In almost every American kitchen, you’ll find a roll of paper towels. They have the coolest commercials, and I don’t think I’m being hyperbolic here when I say every girl had a crush on the Brawny man at some point. But why do we have them? Why are they viewed as a necessity? Why do we have washcloths and hand towels everywhere else in the house but the kitchen?
I gave up paper towels about a year ago. Well, I shouldn’t say “gave up” so much as I avoid them when I can. Like wet wipes, they aren’t good for the environment. When I started researching the zero-waste life, I was shocked at how involved every type of towel was to the cause: tea towels, cloth towels, scarves, old T-shirts and everything in between. I watched people strain nut milks, wrap Christmas presents, clean their house and keep their produce fresh, all with reusable towels. I thought that it was impossible and crazy expensive. I was wrong.
The biggest hardship I have had over my towel-free year has been laundry. I live in an apartment without a laundromat or washer/dryer hookups. I can’t wash a load real quick and for very cheap. I have to pay $5 to wash and $2 to dry every time something is dirty. So to me, adding more volume to my laundry wasn’t enticing, but when I thought about the environmental impact, I forged ahead.
Because I was hesitant and in case you are, too, here are my favorite tips that helped me break my dependence on this pointless kitchen accessory.
4 Tips to Stop Using Paper Towels
1. Buy cloth towels everywhere. I know purchasing a bunch of towels seems expensive, and if you’re reading this while standing at Crate and Barrel, you are correct. I first purchased a couple of sets from Target for rather cheap, but because they were cheap, they didn’t last long and weren’t worth the price. I soon realized Goodwill and other thrift stores sometimes have handkerchiefs and old kitchen towels for cents. Best life choice ever. If you see a sale on small towels, buy them even if you don’t need them just yet — one day you will.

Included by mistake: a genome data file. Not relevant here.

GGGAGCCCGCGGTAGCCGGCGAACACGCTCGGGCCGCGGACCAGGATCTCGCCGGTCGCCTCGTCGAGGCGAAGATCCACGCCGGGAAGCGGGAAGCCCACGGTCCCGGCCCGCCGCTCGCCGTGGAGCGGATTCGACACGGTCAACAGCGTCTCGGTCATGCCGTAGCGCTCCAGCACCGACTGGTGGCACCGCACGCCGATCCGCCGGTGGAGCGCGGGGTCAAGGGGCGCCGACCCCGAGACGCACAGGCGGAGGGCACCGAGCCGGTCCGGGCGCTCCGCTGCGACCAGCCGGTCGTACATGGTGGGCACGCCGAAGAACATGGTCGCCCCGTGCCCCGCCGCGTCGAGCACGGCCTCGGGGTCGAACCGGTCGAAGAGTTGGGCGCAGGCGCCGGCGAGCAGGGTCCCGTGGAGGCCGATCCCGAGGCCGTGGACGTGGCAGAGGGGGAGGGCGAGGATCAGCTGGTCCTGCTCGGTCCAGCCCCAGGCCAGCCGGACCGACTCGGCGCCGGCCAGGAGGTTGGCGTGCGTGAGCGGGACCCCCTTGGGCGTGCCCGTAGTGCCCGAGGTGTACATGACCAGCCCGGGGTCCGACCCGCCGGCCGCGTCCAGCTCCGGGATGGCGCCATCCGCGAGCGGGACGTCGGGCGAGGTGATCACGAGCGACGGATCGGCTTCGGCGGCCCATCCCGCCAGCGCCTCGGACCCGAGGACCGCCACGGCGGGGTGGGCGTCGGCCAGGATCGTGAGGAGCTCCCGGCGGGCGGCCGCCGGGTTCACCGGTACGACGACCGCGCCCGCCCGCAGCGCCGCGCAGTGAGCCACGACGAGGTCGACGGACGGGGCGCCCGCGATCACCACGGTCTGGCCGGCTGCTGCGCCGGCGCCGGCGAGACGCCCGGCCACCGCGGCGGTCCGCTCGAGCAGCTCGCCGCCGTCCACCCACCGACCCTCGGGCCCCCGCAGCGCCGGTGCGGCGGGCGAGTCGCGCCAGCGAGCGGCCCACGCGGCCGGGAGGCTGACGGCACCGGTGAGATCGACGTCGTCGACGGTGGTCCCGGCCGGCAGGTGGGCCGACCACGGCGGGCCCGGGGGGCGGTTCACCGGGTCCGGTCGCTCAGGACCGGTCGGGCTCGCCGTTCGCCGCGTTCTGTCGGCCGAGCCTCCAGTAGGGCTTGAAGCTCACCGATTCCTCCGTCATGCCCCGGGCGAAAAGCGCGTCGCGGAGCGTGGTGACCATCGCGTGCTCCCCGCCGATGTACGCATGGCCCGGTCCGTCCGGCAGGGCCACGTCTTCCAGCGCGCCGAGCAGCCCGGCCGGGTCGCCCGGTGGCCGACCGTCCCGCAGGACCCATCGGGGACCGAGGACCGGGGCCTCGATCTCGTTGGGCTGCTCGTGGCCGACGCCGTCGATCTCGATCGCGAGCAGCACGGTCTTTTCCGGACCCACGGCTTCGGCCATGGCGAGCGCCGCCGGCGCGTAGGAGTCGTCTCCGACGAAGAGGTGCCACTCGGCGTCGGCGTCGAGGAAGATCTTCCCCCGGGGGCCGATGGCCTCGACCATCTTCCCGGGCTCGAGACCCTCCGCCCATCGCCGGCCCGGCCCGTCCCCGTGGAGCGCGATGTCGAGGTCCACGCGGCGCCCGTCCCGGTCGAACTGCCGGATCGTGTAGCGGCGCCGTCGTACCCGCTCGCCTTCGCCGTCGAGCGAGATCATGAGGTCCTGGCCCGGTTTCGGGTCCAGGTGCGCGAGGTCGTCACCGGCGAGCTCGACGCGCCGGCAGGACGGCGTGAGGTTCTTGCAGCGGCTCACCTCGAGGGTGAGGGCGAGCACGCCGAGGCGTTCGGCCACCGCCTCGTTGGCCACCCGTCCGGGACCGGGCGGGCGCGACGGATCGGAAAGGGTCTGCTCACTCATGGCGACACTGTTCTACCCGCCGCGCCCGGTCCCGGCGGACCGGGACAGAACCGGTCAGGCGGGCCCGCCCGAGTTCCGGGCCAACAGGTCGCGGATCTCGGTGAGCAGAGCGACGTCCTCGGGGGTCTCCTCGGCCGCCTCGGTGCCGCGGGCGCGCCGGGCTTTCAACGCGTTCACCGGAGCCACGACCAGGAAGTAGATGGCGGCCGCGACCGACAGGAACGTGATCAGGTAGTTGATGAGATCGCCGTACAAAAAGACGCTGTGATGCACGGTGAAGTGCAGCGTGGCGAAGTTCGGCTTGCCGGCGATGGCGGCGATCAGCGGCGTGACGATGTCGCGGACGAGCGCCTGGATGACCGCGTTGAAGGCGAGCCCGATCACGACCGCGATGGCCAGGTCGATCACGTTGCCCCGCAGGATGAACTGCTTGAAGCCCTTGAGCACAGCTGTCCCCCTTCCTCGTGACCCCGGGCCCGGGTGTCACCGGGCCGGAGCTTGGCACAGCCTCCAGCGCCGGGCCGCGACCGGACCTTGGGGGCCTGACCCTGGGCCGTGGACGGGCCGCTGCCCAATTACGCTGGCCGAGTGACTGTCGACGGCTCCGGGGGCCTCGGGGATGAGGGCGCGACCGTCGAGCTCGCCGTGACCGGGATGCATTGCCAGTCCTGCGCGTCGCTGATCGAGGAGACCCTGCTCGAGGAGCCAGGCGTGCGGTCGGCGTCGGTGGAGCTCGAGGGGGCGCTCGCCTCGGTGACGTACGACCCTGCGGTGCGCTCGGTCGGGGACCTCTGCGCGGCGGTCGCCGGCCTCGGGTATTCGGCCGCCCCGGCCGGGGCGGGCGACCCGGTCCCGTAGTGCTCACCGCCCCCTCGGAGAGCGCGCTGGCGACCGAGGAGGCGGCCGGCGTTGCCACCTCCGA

2. Everything is a towel. Your toilet, your stove and that weird-smelling produce drawer in your fridge aren’t going to clean themselves. I used to use paper towels to get the job done. I don’t want that gross smell or contamination getting onto any of my clothes. I don’t want the new, nice white towels I just bought to be stained with creepy smudges. That’s where old T-shirts and socks with holes come in handy. I have a little crate in my closet to collect all these unwearable yet incredibly useful items. Every time I do laundry and find a sock that’s past its prime, or a bedtime tee that has seen better days, or even a standard white tee that looks more canary than eggshell, I throw it in the bin. If I need to clean a less desirable area in the house, you bet I’m grabbing a sock over a cute little towel. I hand-wash the grimy bits and then throw it in the laundry and reuse it again. Upcycling for the win!
3. Remember, cloth towels are more durable. A cloth towel can be reused so many more times before it needs washing than a measly paper one. If you are just drying dishes or wiping up a small mess, go ahead and hand-wash it a bit, and throw it on your oven’s handle to dry. The amount of towels you will need to supplement your paper addiction is surprisingly quite low. Especially if your cleaning products are natural, you don’t have to worry about contamination. If you wipe down a counter or your bathroom mirror, you can always leave the towel out to dry and use it again before needing to wash it.
4. Tea towels will save your produce and your sanity. The main reason I used paper towels was to keep my lettuce fresh. I would buy a head of lettuce, cut it up ready for my salad, put it in my Tupperware, and fold a paper towel over the top to extend the life of my green gold. This was the last thing I gave up, and the only time I occasionally still slip up and use a paper towel. This is where tea towels come in handy. They are usually very thin and smaller than a hand towel. You can fold this puppy up in any Tupperware and keep all leafy greens fresh without creating any waste!
Pro tip: Only hand-wash a tea towel. The ones I have are super delicate and I ruined a couple by machine-washing them with all my other laundry.
Tea Towels Worth Trying
I hope these tips keep you away from plastic-wrapped paper towels and on the right path of sustainability. I know things that are so commonplace are the hardest to give up and the weirdest to explain to family and friends, but soon you won’t even notice a difference. Your normal will always adapt to your life, and knowing you’re helping the environment just a little every day makes you a cloth-towel-using superhero.
What tips do you have to stop using paper towels?
Feature image courtesy of Shutterstock.com
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